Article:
heard that Hoder, who was a guest of the conference, has received death

threats posted on a radical Islamic site.

Reputations online

  • Dyson: People think of reputation systems are about finding

    the bad apples so you can avoid them and encouraging the good apples to

    behave better.

  • Dyson: Internet’s biggest cultural impact: disempowers the powerful
  • Newmark: The openness of the internet is what distinguishes it
  • Spar:

    Although it’s an open medium, it can be closed — it’s possible. Some

    governments are in the business of keeping the internet closed.

  • Dyson: People are forming relationships without meeting face-to-face.

Spyware

  • Zuck: What makes an application “spyware” is not technology, it’s conduct.

    Spyware and anti-virus software are essentially the same thing. eBay

    has a toolbar that indicates whether you’re on a real eBay site or not.

    Its underlying actions fall under a definition of spyware

  • Zuck: The spam law was not about regulating spam but keeping the states from implementing crazy spam laws.

Trust issues and eBay

  • Zuck: One of the biggest barriers to ecommerce is entrenched middlemen
  • Dyson:

    eBay’s anti-phishing and dispute resolution tools come from outside the

    company. Squaretrade.com. Don’t rely on authorities — try and resolve

    your disputes

A nutty idea

Interesting anecdote: A congressman wrote a paper suggesting that

eBay could be made safe by having it open physical locations across the

country where items for sale would be shown for three days before being

sold.

Privacy

An audience member asked a question about information overload and

privacy statements: “I’m getting swamped” trying to read and understand

these things!

  • [Unknown]: Privacy policies are hard to understand because they aren’t written for you; they’re written by lawyers for lawyers.
  • Dyson: There are distinctions in privacy. Consider the privacy issues around the purchase of a sweater online:
    • They know I bought a pink sweater
    • Why are they sending me ads for blue sweaters?
    • They know my credit card number
  • Mixing up these distinctions makes the debate of privacy

Related Reading

Is eBay the future of internet politics?

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Neither Did Sammy Davis Jr.

by Joey deVilla on December 16, 2004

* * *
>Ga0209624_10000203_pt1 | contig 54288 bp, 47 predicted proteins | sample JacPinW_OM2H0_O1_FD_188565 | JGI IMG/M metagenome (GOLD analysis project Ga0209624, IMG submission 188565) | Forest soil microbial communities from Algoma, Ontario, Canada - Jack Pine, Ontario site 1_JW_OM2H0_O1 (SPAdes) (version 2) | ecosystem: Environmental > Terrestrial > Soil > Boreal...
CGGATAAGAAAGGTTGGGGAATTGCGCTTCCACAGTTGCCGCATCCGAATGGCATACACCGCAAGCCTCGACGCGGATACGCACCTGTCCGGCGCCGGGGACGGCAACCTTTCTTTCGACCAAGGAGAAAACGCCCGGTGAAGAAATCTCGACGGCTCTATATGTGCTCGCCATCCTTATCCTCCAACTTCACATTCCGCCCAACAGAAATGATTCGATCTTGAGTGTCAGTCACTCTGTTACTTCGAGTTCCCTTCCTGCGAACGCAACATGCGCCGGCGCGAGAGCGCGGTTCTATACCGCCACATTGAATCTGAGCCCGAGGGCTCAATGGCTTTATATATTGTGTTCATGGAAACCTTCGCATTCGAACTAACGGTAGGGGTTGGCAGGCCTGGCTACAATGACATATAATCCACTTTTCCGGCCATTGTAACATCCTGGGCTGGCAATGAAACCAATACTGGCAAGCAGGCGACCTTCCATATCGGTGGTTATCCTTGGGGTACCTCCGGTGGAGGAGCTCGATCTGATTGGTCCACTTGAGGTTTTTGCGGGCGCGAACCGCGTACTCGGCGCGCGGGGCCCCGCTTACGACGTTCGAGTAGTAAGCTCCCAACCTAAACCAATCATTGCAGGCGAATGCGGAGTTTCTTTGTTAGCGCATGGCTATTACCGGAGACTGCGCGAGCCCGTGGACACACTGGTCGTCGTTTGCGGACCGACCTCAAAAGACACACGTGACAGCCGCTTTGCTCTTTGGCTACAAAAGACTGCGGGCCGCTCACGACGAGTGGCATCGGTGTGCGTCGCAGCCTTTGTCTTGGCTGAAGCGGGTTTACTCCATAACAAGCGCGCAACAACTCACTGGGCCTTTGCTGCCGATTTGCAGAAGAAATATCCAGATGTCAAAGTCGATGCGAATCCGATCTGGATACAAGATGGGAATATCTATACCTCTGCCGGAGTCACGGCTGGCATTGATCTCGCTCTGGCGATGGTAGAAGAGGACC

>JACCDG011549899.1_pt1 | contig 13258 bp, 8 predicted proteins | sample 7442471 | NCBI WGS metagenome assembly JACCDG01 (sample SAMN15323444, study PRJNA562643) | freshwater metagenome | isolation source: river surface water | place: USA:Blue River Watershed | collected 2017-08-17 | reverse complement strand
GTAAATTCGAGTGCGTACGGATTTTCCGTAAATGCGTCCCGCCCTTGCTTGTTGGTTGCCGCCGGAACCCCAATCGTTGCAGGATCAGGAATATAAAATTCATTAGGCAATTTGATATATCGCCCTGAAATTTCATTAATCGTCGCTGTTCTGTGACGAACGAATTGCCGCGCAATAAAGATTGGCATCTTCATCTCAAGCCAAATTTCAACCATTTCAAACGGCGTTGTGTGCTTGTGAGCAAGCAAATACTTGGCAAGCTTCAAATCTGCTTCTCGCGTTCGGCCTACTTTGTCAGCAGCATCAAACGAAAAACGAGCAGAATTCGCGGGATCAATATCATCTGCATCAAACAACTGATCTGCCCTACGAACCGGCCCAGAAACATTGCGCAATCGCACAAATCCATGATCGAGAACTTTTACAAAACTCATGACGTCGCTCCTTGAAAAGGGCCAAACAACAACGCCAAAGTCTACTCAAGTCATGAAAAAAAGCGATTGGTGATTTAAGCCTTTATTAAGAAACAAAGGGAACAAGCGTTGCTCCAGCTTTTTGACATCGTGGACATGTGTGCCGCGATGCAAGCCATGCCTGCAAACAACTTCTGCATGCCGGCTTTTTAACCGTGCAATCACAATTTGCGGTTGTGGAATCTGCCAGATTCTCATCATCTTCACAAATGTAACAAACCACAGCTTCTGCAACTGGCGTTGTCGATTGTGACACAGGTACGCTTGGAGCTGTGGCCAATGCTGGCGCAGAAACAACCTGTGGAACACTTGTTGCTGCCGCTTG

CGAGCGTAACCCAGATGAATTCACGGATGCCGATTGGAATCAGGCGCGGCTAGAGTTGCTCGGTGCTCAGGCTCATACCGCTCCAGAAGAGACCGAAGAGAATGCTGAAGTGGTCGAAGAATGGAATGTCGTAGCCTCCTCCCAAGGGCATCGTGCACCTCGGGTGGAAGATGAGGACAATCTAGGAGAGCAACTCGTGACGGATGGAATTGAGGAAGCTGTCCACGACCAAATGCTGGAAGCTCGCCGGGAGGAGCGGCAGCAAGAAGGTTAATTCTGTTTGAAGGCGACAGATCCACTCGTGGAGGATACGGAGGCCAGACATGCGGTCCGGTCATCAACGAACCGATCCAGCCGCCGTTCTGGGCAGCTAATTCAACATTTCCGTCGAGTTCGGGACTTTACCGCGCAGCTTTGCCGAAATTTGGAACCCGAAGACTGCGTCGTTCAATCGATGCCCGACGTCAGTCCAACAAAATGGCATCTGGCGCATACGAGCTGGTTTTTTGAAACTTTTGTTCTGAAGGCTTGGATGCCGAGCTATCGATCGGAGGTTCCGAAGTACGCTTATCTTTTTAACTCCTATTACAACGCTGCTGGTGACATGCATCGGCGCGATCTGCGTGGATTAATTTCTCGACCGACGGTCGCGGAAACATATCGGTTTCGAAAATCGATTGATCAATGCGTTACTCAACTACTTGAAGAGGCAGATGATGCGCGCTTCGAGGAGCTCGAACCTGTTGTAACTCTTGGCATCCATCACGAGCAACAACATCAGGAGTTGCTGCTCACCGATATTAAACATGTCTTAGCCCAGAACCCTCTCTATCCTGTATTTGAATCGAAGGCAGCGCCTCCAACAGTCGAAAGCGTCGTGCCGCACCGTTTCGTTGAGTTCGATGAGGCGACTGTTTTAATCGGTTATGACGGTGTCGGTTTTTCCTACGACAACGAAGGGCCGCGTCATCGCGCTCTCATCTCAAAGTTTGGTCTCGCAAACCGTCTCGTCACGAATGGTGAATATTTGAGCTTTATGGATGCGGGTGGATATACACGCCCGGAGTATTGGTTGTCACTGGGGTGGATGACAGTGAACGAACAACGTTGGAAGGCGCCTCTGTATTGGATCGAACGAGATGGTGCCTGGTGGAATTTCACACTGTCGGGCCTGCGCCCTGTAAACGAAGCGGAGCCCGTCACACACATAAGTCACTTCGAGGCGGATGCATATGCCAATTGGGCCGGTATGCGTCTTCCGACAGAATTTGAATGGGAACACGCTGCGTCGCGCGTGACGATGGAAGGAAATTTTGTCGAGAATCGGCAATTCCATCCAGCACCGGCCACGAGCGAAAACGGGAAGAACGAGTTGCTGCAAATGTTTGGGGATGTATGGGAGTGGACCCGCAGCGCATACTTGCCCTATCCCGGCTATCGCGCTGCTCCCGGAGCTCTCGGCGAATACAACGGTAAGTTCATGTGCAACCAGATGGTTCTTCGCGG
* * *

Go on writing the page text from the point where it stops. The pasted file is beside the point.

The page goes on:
The scene: Monday morning at Canada Customs in Toronto’s Pearson International Airport. I have just stepped off my flight from Boston.

Me: Good morning.

Customs officer: Good Morning. Where are you coming from today?

Me: Boston.

Customs officer: And the reason for your trip to Boston?

Me: Visiting the fiancee and future in-laws.

Customs officer: Congratulations!

Me: Thank you.

Customs officer: I see you’ve declared $150 — are those gifts?

Me: Yes — they’re Chanukah presents.

Customs officer: (Does a double-take, looks at me again.)

Me: What, don’t I look Jewish?

Photo: Joey deVilla playing accordion.

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Dad Update

by Joey deVilla on December 15, 2004

Thanks to everyone who left a comment or emailed me about Dad’s being in the hospital. He’s doing much better now and he expects to be sent home from the hospital on Friday.

I was surprised at the number of folks who wrote in defense of People and US

magazines. I suppose that everyone’s got his or her own favourite brain candy. I’m no different: I

myself prefer comic books and have recently been enjoying the set of

old-school Dungeons and Dragons manuals that David “This Boy is Toast” Petite gave to me for my birthday.

When I visited Dad yesterday, he said to me: “I don’t really want

magazines. What I really want is some light entertainment on TV. I want

to watch Oprah and Dr. Phil.”

I sighed, pulled a twenty from my wallet and put in an order for an

in-room TV. Dad’s always been there for me, and if he’s bored stiff in

a hospital room and hankering for daytime TV, I’m going to make sure he

gets some.

I hope he at least tunes in to Law and Order at least once in a while.

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Some Images, Once Seen, Cannot Be Unseen

by Joey deVilla on December 15, 2004

If you’ve never seen the infamous “goatse” image (you’ll have to find it yourself, but it’s not too hard — the image is NOT work-safe!), consider yourself lucky. The rest of us are cursed to see the “goatse” image everywhere [main page is safe for work].

I now see it on the covers of magazines…

Photo: Time magazine showing two hands pulling apart the American flag.

…and books…

Photo: Cover of 'Building Accessible Websites'.

…and product packaging…

Photo: Glad bags packaging.

…and even Disney cartoons:

Anitmation: Disney cartoon showing Pluto flexing his butt prior to sitting on an egg in a henhouse.

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What Can You Get a Wookie for Christmas?

by Joey deVilla on December 15, 2004

Photo: Chewbacca sitting in an actors' chair between takes.

For your listening pleasure: a cute little Christmas ditty called What Can You Get a Wookie for Christmas? [4.7 MB MP3 file, included as enclosure with this entry.]